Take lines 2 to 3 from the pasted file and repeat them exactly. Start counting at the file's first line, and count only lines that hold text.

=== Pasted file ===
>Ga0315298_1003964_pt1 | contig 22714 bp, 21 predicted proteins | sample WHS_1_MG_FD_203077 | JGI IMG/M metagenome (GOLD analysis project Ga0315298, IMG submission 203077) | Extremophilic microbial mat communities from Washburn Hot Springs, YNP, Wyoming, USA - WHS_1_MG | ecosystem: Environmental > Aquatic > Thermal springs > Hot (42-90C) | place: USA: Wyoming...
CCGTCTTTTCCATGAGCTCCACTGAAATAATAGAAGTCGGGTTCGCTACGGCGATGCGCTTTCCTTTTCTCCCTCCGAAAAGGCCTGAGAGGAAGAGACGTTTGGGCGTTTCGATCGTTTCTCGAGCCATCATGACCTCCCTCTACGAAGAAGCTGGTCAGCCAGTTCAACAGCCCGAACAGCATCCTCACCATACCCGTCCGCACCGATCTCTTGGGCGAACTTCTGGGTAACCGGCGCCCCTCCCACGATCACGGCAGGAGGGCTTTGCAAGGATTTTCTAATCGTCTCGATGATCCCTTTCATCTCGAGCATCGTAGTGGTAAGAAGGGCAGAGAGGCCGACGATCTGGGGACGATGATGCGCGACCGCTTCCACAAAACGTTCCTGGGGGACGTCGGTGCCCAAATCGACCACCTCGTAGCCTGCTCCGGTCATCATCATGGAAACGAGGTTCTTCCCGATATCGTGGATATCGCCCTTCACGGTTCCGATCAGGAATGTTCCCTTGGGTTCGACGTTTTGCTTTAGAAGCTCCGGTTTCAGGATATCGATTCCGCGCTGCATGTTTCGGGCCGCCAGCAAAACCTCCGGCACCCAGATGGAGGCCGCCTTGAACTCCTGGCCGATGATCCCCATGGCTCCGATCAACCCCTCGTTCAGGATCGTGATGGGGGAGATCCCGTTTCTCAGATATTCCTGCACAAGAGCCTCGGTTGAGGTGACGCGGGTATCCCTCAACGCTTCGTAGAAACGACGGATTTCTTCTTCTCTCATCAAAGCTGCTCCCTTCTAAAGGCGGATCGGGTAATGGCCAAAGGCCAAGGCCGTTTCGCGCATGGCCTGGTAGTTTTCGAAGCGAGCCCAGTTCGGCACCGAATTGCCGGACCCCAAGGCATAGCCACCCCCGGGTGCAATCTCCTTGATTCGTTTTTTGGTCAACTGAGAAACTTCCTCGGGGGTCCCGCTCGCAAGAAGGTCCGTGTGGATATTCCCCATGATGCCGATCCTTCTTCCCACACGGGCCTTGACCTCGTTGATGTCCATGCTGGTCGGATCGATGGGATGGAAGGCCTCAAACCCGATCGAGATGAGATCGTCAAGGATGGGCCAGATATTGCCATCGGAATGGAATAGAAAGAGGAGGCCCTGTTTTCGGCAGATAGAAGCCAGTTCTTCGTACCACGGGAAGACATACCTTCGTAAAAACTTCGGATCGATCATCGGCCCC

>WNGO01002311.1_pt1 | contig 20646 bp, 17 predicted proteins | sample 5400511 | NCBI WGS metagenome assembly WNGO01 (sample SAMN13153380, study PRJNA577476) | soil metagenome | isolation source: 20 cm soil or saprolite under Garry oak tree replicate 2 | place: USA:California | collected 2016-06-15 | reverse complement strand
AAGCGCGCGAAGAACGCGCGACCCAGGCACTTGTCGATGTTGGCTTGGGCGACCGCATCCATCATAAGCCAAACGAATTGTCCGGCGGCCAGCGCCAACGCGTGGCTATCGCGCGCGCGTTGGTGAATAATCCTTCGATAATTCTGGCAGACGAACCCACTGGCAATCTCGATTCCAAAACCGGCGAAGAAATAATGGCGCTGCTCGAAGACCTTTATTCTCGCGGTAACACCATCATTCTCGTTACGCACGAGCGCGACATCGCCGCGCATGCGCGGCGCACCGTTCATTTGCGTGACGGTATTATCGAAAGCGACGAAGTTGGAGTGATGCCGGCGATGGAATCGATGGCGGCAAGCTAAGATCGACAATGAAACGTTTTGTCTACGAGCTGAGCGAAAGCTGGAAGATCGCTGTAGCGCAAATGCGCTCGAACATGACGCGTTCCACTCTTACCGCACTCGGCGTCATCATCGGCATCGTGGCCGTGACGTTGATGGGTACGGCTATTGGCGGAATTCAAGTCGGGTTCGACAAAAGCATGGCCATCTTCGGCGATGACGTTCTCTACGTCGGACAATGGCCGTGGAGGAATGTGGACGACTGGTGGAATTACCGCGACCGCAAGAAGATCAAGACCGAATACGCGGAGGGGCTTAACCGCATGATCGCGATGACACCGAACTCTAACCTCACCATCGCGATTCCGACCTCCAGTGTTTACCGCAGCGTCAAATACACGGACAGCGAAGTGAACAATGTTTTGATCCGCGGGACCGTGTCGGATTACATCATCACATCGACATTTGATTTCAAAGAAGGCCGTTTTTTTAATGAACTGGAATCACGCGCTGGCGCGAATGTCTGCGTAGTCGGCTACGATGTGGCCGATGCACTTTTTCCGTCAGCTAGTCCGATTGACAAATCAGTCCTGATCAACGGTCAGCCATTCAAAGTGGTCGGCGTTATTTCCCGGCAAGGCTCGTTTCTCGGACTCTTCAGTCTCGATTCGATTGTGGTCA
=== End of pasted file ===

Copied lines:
CCGTCTTTTCCATGAGCTCCACTGAAATAATAGAAGTCGGGTTCGCTACGGCGATGCGCTTTCCTTTTCTCCCTCCGAAAAGGCCTGAGAGGAAGAGACGTTTGGGCGTTTCGATCGTTTCTCGAGCCATCATGACCTCCCTCTACGAAGAAGCTGGTCAGCCAGTTCAACAGCCCGAACAGCATCCTCACCATACCCGTCCGCACCGATCTCTTGGGCGAACTTCTGGGTAACCGGCGCCCCTCCCACGATCACGGCAGGAGGGCTTTGCAAGGATTTTCTAATCGTCTCGATGATCCCTTTCATCTCGAGCATCGTAGTGGTAAGAAGGGCAGAGAGGCCGACGATCTGGGGACGATGATGCGCGACCGCTTCCACAAAACGTTCCTGGGGGACGTCGGTGCCCAAATCGACCACCTCGTAGCCTGCTCCGGTCATCATCATGGAAACGAGGTTCTTCCCGATATCGTGGATATCGCCCTTCACGGTTCCGATCAGGAATGTTCCCTTGGGTTCGACGTTTTGCTTTAGAAGCTCCGGTTTCAGGATATCGATTCCGCGCTGCATGTTTCGGGCCGCCAGCAAAACCTCCGGCACCCAGATGGAGGCCGCCTTGAACTCCTGGCCGATGATCCCCATGGCTCCGATCAACCCCTCGTTCAGGATCGTGATGGGGGAGATCCCGTTTCTCAGATATTCCTGCACAAGAGCCTCGGTTGAGGTGACGCGGGTATCCCTCAACGCTTCGTAGAAACGACGGATTTCTTCTTCTCTCATCAAAGCTGCTCCCTTCTAAAGGCGGATCGGGTAATGGCCAAAGGCCAAGGCCGTTTCGCGCATGGCCTGGTAGTTTTCGAAGCGAGCCCAGTTCGGCACCGAATTGCCGGACCCCAAGGCATAGCCACCCCCGGGTGCAATCTCCTTGATTCGTTTTTTGGTCAACTGAGAAACTTCCTCGGGGGTCCCGCTCGCAAGAAGGTCCGTGTGGATATTCCCCATGATGCCGATCCTTCTTCCCACACGGGCCTTGACCTCGTTGATGTCCATGCTGGTCGGATCGATGGGATGGAAGGCCTCAAACCCGATCGAGATGAGATCGTCAAGGATGGGCCAGATATTGCCATCGGAATGGAATAGAAAGAGGAGGCCCTGTTTTCGGCAGATAGAAGCCAGTTCTTCGTACCACGGGAAGACATACCTTCGTAAAAACTTCGGATCGATCATCGGCCCC

>WNGO01002311.1_pt1 | contig 20646 bp, 17 predicted proteins | sample 5400511 | NCBI WGS metagenome assembly WNGO01 (sample SAMN13153380, study PRJNA577476) | soil metagenome | isolation source: 20 cm soil or saprolite under Garry oak tree replicate 2 | place: USA:California | collected 2016-06-15 | reverse complement strand